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Thread: Inline fuses and/or filters on controllers.

  1. #1
    Join Date
    Jan 2009
    Location
    Kentucky
    Posts
    62

    Inline fuses and/or filters on controllers.

    First of all, I admit to being ignorant, so please excuse me if I ask dumb questions, but if we didn't try to think outside the box, there would be no angle winders, right? First dumb question: I plan to add an inline fuse to my controller track hook up wires as added insurance for accidental shorts. And surge protector. Do I only need one fuse? If so, which color wire (red, black or white)? Will a 10 amp 12 volt automotive type inline fuse be OK? It's probably overkill, but would it hurt to put a fuse on each hook up wire near the alligator clip? Second dumb question: My local track's power supply is a transformer rather than battery. Is there a simple, cheap electronic device I can add to one or more controller hook up wires in order to filter the current so that it is more like battery power (cleaner) and my motors will run cooler? Thanks!
    Last edited by stevphens; 02-01-2010 at 11:16 AM.
    rick

  2. #2
    Join Date
    Jun 2002
    Location
    Lake Saint Louis, MO
    Posts
    615
    The amount of circuit protection you need for the controller depends on what kind of controller you have (electronic vs resistor) and if you have a brake pot for adjustable brakes.

    If you have a plain resistor controller w/o a brake pot you really don't need a fuse to protect the controller. The tracks I've run on either would have their power supplies brought to their knees by the current surge caused by a short or have their own breakers at the driver's panel pop. However, if you don't want to rely on whatever fusing protects the track, you can add a 20A automotive fuse to your WHITE line and a 5-10A automotive fuse to your RED line.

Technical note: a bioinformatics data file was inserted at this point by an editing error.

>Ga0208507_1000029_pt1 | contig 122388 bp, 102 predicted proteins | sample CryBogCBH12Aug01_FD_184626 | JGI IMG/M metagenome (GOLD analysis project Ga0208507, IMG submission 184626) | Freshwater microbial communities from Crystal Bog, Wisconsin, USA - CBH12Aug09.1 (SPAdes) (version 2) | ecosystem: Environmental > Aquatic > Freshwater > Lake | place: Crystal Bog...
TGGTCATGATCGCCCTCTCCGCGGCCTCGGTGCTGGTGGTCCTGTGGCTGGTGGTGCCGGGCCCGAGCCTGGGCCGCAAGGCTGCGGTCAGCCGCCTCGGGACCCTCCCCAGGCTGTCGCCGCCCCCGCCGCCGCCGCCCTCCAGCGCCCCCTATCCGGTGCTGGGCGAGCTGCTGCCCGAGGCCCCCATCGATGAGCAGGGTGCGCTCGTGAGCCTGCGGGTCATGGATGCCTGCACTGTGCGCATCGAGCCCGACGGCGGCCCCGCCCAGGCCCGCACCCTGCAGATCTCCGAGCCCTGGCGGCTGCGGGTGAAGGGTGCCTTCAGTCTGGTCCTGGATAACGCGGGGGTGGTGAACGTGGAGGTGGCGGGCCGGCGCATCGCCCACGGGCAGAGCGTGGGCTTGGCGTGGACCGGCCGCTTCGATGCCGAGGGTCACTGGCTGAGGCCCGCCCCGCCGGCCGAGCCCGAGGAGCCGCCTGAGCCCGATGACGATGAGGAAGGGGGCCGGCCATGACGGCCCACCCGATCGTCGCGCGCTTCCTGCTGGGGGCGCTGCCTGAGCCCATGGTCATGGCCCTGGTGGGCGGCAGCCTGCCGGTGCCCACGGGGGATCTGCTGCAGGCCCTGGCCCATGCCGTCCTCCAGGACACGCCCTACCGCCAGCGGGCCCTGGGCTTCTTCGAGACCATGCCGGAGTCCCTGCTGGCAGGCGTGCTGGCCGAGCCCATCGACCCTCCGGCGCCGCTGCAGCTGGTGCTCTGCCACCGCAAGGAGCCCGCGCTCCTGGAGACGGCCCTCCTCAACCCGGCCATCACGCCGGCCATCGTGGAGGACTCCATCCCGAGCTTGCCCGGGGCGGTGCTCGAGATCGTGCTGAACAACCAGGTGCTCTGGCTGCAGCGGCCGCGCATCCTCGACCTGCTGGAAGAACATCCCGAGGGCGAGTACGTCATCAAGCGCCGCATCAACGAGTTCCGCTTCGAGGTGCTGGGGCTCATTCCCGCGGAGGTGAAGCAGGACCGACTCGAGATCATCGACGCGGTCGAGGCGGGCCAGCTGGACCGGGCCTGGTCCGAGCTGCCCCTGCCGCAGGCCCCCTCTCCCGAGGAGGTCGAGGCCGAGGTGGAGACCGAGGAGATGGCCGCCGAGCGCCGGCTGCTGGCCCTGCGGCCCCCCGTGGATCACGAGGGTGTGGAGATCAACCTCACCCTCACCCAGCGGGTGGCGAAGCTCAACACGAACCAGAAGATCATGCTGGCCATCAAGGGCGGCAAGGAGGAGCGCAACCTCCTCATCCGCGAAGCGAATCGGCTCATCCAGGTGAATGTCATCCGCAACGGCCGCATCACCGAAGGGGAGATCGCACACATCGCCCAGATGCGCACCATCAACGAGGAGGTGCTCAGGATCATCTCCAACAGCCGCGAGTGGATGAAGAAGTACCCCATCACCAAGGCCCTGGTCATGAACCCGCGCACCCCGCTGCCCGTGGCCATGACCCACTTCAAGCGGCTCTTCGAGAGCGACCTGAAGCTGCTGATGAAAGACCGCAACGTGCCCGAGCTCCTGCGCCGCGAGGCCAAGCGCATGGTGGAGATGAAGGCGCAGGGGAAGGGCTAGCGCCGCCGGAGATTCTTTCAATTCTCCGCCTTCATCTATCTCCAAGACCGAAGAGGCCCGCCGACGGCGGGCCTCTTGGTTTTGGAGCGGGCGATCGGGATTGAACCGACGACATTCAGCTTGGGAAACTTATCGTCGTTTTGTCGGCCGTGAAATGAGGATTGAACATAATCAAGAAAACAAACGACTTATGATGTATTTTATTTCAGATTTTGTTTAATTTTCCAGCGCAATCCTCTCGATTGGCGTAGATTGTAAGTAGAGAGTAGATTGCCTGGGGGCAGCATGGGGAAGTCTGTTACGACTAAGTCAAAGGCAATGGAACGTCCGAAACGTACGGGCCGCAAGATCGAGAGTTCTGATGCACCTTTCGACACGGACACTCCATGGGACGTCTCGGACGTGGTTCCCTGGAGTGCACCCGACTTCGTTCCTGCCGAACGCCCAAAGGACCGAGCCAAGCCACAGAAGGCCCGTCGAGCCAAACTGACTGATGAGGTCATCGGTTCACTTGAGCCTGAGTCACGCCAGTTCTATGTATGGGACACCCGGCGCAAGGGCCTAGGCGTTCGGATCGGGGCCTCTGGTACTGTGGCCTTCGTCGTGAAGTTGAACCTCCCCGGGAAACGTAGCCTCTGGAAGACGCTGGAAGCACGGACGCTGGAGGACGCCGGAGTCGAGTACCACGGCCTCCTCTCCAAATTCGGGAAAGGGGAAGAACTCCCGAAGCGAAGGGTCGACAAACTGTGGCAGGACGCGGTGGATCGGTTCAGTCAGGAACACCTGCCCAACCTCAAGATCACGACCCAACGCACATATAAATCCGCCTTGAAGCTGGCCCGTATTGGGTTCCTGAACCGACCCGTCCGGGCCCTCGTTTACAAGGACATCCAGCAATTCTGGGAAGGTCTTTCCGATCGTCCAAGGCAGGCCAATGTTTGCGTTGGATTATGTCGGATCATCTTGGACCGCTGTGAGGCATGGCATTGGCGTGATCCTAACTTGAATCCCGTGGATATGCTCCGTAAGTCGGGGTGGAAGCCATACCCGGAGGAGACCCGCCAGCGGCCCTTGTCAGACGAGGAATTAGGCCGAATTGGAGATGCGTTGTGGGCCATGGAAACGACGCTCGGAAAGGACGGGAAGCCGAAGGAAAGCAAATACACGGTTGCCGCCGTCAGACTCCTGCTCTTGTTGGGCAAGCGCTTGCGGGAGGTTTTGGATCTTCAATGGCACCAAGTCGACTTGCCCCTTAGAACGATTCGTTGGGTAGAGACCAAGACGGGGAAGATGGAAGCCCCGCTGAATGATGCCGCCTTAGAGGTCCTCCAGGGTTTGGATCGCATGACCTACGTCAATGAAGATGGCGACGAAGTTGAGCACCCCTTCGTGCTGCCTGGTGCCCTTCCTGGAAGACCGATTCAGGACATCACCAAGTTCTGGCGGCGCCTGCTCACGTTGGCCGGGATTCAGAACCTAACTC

If your controller is a resistor type with a brake pot, a 5 to 10amp fuse in the brake (RED) line will help, but won't protect the pot completely. The likely hood that the fuse will blow before the pot cooks is determined by where the pot is set and the type of pot - standard vs pro pot.

    If you have an electronic controller, I'd strongly suggest that you contact the manufacturer to get the specifics of what is needed for your model before making any changes. For example, all of the protection circuitry needed to protect the brake and throttle transistors and MOSFETs is already built into the JayGee Racing Linear 200 controllers.

    As far as the power supply is concerned...just because the track uses a power supply instead of a battery, it doesn't mean that you have dirty power. Many tracks use high quality power supplies instead of batteries.

    - Jeff
    Last edited by JayGee; 02-01-2010 at 12:09 PM.
    JayGee Racing Controllers - 24 Bands of Bliss
    www.jaygeeracing.com

  3. #3
    Join Date
    Jun 2002
    Location
    St Charles, Illinois, USA
    Posts
    2,319
    There are degrees of protection and clean power. Most tracks use UL approved RV industry transformers that are safe and reasonabbly clean for electric motors, A high output battery charger is NOT a clean power supply.

    You can also size the white line fuse to what you run. 10 amp for group 12 and smaller for less. most brake pots will run just fine with a 2 amp fuse or circuit breaker.
    l.d. kelley, M.A. Ramcatlarry@aol.com

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